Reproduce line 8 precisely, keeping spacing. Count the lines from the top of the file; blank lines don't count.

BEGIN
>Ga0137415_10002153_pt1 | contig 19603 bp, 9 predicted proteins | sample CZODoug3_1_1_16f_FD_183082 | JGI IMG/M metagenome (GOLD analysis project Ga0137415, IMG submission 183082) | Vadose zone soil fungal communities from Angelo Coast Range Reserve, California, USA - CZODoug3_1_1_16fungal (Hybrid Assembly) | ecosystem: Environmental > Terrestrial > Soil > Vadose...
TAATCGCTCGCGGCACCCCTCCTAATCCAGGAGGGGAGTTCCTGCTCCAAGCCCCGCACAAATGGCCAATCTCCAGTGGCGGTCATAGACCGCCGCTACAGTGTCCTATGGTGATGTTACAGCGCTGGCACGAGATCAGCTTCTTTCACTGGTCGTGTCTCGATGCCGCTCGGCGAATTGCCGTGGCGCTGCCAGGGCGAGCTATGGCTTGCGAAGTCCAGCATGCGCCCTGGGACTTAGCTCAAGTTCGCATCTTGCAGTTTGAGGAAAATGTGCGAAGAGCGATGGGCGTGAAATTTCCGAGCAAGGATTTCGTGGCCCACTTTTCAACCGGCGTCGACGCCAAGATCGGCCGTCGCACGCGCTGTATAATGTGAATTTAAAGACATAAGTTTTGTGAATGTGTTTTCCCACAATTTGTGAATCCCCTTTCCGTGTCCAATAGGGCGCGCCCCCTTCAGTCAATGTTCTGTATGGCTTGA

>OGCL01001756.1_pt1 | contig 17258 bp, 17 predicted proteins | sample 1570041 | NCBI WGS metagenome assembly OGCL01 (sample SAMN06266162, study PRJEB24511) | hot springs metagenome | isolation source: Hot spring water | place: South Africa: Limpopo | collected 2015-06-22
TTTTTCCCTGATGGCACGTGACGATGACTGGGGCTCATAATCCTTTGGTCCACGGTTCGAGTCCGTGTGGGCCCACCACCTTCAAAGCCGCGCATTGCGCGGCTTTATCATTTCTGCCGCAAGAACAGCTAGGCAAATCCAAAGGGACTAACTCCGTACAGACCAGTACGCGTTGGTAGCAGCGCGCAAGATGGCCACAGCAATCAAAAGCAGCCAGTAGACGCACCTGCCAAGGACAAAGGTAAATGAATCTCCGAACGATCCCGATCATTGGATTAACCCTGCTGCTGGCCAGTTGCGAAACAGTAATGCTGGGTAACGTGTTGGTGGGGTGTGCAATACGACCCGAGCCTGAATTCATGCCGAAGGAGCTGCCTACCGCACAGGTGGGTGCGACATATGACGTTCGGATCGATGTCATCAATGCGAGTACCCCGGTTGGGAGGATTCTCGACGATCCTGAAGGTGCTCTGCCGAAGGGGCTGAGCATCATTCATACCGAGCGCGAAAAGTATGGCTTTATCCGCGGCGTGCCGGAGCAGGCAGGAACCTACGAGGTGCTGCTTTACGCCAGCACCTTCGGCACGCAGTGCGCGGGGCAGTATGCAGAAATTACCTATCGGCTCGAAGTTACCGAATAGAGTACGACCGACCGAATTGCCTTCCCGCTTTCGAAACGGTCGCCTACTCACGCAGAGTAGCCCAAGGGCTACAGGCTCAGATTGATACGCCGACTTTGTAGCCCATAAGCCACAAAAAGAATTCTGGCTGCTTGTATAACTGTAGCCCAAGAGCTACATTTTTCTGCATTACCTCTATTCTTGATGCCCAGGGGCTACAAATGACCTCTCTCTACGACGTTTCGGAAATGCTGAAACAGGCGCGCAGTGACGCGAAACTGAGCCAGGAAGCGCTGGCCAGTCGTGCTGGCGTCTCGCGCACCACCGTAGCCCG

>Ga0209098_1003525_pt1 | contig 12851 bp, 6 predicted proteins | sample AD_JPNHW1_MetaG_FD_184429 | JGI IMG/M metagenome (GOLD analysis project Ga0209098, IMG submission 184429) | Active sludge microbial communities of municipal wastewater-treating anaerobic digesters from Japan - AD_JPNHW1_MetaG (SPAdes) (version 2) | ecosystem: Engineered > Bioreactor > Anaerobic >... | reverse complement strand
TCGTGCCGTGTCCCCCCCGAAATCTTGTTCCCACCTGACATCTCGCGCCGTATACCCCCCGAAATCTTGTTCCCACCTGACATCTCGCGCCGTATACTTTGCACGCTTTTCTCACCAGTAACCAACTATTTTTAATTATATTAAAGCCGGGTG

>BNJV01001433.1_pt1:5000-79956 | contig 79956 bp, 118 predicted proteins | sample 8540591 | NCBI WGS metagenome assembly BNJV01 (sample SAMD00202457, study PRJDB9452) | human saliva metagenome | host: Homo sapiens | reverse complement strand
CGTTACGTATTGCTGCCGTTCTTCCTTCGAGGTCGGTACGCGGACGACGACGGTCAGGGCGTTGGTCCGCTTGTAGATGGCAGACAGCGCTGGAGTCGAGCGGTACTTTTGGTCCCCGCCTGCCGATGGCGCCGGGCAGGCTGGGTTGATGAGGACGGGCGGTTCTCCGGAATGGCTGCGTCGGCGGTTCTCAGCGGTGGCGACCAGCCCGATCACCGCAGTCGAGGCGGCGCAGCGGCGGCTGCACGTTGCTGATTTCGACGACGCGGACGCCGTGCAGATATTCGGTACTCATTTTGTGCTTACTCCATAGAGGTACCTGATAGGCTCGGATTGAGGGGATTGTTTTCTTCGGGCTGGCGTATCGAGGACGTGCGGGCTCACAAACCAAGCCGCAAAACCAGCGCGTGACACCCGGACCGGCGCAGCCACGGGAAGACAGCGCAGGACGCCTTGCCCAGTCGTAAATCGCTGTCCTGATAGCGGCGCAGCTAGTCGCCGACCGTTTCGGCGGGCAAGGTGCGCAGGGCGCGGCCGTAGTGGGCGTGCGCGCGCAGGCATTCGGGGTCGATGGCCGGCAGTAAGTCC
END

CGTTACGTATTGCTGCCGTTCTTCCTTCGAGGTCGGTACGCGGACGACGACGGTCAGGGCGTTGGTCCGCTTGTAGATGGCAGACAGCGCTGGAGTCGAGCGGTACTTTTGGTCCCCGCCTGCCGATGGCGCCGGGCAGGCTGGGTTGATGAGGACGGGCGGTTCTCCGGAATGGCTGCGTCGGCGGTTCTCAGCGGTGGCGACCAGCCCGATCACCGCAGTCGAGGCGGCGCAGCGGCGGCTGCACGTTGCTGATTTCGACGACGCGGACGCCGTGCAGATATTCGGTACTCATTTTGTGCTTACTCCATAGAGGTACCTGATAGGCTCGGATTGAGGGGATTGTTTTCTTCGGGCTGGCGTATCGAGGACGTGCGGGCTCACAAACCAAGCCGCAAAACCAGCGCGTGACACCCGGACCGGCGCAGCCACGGGAAGACAGCGCAGGACGCCTTGCCCAGTCGTAAATCGCTGTCCTGATAGCGGCGCAGCTAGTCGCCGACCGTTTCGGCGGGCAAGGTGCGCAGGGCGCGGCCGTAGTGGGCGTGCGCGCGCAGGCATTCGGGGTCGATGGCCGGCAGTAAGTCC